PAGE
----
While Ensemble Studioís spin-off of the Age of Empires series, Age of Mythology, was a delightful change to the somewhat realistic tones of their flagship series, I always craved a sequel to the original series, and a brand new title to sink my teeth into. The first two iterations, the second of which arrived over 6 years ago, were heralded as the new pinnacles of the genre, and went on to sell deservedly in copious amounts. But 6 years is a long time in the video game world. I mean, in just over half a decade we went from idyllic fast-paced 2D action with Sonic the Hedgehog, through to the ever adored Mario 64. And as such, you canít help but feel that things have perhaps moved on, leaving this particular series lagging behind.
For the un-initiated, the Age of Empires series has been running since way back in those dot com days of the mid-nineties. Back when Britpop was at itís finest as Oasis, Blur, and Radiohead competed for radio time. Strategy titles had been and gone of course, from the likes of M.U.L.E to Populous, but none seemed to grip like the original Age of Empires. Although essentially being a simplistic collect build and rush title, it sold in the millions, and achieved award after award.
And yet a decade later, weíre still presented with essentially the same gameplay mechanic. The in game time has changed, now encompassing the period of 1500-1800, but things are for the main bulk of the time, exactly the same as Age of Empires II.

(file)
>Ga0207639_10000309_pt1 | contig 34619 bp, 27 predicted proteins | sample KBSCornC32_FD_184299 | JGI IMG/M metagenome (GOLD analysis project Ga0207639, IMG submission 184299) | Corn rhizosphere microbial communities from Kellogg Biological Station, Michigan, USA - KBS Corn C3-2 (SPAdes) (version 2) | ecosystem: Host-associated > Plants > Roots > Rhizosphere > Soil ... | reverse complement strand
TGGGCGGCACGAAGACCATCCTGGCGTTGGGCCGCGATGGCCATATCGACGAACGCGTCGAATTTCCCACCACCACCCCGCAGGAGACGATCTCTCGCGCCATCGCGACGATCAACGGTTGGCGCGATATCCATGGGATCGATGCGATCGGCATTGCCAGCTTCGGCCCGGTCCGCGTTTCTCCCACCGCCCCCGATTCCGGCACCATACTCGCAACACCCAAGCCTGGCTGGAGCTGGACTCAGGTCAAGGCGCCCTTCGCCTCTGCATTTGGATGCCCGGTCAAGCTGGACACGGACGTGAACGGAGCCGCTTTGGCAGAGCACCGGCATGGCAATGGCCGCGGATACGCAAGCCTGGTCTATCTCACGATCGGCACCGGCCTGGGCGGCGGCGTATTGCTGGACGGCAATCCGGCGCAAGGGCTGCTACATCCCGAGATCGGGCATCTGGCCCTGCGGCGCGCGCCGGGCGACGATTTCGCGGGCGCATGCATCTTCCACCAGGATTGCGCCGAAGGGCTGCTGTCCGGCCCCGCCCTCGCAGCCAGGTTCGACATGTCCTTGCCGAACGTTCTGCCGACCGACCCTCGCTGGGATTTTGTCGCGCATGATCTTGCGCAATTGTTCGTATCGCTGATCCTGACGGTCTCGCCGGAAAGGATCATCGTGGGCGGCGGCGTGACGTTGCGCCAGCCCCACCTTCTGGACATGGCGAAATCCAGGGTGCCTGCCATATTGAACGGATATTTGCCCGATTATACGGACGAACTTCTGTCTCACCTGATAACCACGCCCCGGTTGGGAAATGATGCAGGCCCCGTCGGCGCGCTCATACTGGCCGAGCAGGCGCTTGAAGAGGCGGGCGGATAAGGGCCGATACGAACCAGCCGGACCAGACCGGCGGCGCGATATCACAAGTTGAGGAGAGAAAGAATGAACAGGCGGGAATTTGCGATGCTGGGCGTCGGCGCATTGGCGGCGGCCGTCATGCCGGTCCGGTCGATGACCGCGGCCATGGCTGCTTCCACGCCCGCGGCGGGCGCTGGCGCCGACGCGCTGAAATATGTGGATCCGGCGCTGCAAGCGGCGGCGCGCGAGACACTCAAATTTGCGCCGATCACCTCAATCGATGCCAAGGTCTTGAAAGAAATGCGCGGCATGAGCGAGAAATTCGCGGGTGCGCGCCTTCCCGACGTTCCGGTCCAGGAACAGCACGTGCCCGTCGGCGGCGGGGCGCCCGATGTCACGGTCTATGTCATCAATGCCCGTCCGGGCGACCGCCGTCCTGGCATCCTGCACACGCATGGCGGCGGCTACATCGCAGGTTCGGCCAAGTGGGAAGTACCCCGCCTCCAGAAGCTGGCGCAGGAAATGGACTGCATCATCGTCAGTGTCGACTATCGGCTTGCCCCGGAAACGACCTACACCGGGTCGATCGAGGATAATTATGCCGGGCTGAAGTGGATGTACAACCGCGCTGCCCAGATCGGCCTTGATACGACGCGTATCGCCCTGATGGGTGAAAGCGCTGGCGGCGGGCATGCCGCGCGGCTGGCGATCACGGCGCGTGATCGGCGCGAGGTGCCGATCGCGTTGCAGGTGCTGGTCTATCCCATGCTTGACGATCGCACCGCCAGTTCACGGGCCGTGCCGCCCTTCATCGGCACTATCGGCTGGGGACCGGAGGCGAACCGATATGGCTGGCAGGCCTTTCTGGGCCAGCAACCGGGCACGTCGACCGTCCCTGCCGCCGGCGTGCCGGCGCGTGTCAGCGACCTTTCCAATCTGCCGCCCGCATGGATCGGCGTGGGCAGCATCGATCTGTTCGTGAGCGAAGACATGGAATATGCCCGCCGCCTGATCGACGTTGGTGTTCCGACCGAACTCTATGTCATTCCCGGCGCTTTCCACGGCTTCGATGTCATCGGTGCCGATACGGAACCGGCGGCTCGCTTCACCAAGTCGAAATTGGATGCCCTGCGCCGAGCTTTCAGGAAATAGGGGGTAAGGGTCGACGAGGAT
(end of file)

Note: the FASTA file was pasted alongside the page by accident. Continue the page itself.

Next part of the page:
Some things have moved on of course, particular the graphics engine pushing everything along. If you happen to have access to a particularly meaty PC, then the visuals might not exactly blow you away, but certainly perform the job much more than merely adequately. The sea in particular looks most attractive, as boats rock realistically once cannons are fired, and ships break apart in large chunks. On land things arenít quite as impressive, with large areas of basically Ďdead landí that merely needs to be traversed rather than ogled. That isnít to say a mass land based battle isnít impressive of course. Smoke billows around the battlefield, and huge cannonballs send infantry sprawling here, there, and everywhere. Yet it isnít until these huge hulking weapons, and mass battles make an appearance that the visuals really get going. During the many peaceful moments youíll spend erecting buildings and gathering up wood, thereís a lack of activity that although is realistic, fails to impress the eye.